Aquaculture problems: Farming wild-caught fish

The failure to breed some species in captivity, such as tuna and eel, has led to the relatively new phenomenon of farming wild-caught fish. However, this industry is having a devastating affect on wild populations.

 / ©: WWF
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Tuna farming, for example, involves capturing wild tuna and then fattening them in cages, mainly for exportation to Japan for sushi.

Prior to 1995, very little bluefin tuna was farmed this way in the Mediterranean. These days, more than half the catch is farmed.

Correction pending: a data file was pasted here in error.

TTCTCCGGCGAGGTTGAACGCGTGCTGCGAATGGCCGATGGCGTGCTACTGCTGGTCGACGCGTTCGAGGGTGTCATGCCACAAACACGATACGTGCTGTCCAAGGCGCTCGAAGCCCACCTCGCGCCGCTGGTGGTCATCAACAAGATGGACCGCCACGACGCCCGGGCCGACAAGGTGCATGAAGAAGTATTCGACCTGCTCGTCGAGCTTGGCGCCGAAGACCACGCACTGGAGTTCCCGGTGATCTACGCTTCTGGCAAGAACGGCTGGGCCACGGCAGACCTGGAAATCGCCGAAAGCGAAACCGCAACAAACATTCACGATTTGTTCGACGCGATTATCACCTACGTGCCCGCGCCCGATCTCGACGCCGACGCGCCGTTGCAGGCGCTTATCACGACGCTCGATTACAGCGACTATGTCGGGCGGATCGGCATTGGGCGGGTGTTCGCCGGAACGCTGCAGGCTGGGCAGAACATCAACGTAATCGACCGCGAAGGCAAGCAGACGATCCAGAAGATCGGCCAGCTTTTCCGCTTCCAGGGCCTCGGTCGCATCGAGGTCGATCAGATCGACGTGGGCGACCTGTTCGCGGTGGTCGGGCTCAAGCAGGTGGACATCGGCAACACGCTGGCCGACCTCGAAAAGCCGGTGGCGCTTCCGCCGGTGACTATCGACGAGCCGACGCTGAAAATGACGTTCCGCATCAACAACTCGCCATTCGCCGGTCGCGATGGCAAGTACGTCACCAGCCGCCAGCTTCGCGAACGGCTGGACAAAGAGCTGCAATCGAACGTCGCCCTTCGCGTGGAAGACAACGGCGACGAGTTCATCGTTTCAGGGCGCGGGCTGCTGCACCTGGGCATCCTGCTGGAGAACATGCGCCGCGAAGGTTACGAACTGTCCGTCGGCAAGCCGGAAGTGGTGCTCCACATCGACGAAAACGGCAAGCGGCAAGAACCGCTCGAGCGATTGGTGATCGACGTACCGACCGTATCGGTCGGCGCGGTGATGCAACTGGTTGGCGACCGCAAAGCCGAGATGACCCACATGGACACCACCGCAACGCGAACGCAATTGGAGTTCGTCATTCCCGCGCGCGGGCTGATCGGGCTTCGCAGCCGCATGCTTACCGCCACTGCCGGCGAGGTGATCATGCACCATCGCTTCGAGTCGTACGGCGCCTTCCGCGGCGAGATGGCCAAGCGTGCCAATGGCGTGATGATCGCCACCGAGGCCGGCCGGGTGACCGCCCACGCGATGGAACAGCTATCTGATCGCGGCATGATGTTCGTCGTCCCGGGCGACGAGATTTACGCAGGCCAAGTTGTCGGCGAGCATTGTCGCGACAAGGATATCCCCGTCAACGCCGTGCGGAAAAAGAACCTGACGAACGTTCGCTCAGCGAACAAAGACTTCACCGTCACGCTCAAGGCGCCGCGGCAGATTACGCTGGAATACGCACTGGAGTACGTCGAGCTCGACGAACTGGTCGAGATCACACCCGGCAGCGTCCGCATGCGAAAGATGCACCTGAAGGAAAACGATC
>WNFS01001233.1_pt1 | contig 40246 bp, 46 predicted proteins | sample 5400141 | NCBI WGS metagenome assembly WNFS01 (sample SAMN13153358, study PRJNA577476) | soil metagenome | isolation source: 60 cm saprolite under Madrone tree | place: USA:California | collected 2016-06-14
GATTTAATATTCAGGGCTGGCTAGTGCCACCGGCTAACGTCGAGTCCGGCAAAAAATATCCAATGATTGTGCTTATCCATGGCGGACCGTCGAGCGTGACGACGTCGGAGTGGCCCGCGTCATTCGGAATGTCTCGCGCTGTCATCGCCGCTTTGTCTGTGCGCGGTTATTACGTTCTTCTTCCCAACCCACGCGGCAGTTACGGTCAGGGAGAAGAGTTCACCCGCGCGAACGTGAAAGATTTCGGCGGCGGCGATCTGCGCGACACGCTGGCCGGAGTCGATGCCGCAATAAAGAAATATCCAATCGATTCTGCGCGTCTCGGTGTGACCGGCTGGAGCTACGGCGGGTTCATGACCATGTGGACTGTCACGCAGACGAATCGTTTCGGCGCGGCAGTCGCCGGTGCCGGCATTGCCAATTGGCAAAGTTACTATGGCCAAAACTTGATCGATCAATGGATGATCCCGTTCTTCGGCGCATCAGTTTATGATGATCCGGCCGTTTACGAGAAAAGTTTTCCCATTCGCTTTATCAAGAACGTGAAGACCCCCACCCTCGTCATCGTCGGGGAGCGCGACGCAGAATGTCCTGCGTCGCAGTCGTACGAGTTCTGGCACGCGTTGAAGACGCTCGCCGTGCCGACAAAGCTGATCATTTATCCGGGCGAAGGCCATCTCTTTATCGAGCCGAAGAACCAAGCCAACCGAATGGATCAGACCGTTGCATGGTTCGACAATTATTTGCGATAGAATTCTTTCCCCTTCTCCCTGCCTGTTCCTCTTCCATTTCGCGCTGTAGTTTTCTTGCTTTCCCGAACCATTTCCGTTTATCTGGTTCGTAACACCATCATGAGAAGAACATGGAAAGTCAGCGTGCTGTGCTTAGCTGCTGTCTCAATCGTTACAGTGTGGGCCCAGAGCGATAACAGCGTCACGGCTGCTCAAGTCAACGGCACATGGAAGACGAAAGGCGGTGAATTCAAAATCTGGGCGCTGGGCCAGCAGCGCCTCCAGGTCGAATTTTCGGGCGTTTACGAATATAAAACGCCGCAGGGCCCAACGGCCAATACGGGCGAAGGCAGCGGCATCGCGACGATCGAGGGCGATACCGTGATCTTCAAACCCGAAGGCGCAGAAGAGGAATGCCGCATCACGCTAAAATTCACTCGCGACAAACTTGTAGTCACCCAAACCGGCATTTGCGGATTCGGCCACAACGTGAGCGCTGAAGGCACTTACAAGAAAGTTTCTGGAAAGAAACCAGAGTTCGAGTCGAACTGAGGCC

The growth of the farmed tuna industry has dramatically increased the number of bluefin tuna caught each year from an already overexploited stock. Some of the tuna caught for farming are juveniles - which will not be able to reproduce in the wild and renew the wild stocks.

This kind of fish farming has had a similarly devastating affect on wild bluefin tuna populations in southern Australia, as well as on European eel populations.
 / ©: WWF-Mediterranean / Paolo Guglielmi
Tuna farming boat with feedfish.
© WWF-Mediterranean / Paolo Guglielmi

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